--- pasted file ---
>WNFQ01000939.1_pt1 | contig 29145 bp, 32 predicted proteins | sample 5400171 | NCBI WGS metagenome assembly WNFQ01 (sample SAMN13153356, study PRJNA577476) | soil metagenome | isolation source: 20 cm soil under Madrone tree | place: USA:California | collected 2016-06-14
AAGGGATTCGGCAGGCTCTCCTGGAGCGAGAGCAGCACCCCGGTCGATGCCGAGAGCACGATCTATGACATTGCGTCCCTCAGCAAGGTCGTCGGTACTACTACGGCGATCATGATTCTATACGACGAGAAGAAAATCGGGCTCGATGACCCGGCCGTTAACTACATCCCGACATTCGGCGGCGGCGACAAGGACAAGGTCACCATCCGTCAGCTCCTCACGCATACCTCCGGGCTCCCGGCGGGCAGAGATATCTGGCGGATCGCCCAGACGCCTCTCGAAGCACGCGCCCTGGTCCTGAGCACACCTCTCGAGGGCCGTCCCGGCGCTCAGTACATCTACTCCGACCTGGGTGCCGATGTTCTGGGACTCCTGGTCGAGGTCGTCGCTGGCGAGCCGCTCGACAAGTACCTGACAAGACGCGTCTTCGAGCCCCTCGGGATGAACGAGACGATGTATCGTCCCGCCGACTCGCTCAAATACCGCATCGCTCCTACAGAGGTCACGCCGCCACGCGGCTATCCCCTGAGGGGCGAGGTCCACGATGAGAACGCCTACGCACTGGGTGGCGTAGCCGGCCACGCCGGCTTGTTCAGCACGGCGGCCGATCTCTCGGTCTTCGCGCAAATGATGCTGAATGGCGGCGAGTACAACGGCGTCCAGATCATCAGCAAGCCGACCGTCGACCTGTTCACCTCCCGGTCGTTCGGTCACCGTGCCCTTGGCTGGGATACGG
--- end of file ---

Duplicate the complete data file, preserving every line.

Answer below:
>WNFQ01000939.1_pt1 | contig 29145 bp, 32 predicted proteins | sample 5400171 | NCBI WGS metagenome assembly WNFQ01 (sample SAMN13153356, study PRJNA577476) | soil metagenome | isolation source: 20 cm soil under Madrone tree | place: USA:California | collected 2016-06-14
AAGGGATTCGGCAGGCTCTCCTGGAGCGAGAGCAGCACCCCGGTCGATGCCGAGAGCACGATCTATGACATTGCGTCCCTCAGCAAGGTCGTCGGTACTACTACGGCGATCATGATTCTATACGACGAGAAGAAAATCGGGCTCGATGACCCGGCCGTTAACTACATCCCGACATTCGGCGGCGGCGACAAGGACAAGGTCACCATCCGTCAGCTCCTCACGCATACCTCCGGGCTCCCGGCGGGCAGAGATATCTGGCGGATCGCCCAGACGCCTCTCGAAGCACGCGCCCTGGTCCTGAGCACACCTCTCGAGGGCCGTCCCGGCGCTCAGTACATCTACTCCGACCTGGGTGCCGATGTTCTGGGACTCCTGGTCGAGGTCGTCGCTGGCGAGCCGCTCGACAAGTACCTGACAAGACGCGTCTTCGAGCCCCTCGGGATGAACGAGACGATGTATCGTCCCGCCGACTCGCTCAAATACCGCATCGCTCCTACAGAGGTCACGCCGCCACGCGGCTATCCCCTGAGGGGCGAGGTCCACGATGAGAACGCCTACGCACTGGGTGGCGTAGCCGGCCACGCCGGCTTGTTCAGCACGGCGGCCGATCTCTCGGTCTTCGCGCAAATGATGCTGAATGGCGGCGAGTACAACGGCGTCCAGATCATCAGCAAGCCGACCGTCGACCTGTTCACCTCCCGGTCGTTCGGTCACCGTGCCCTTGGCTGGGATACGG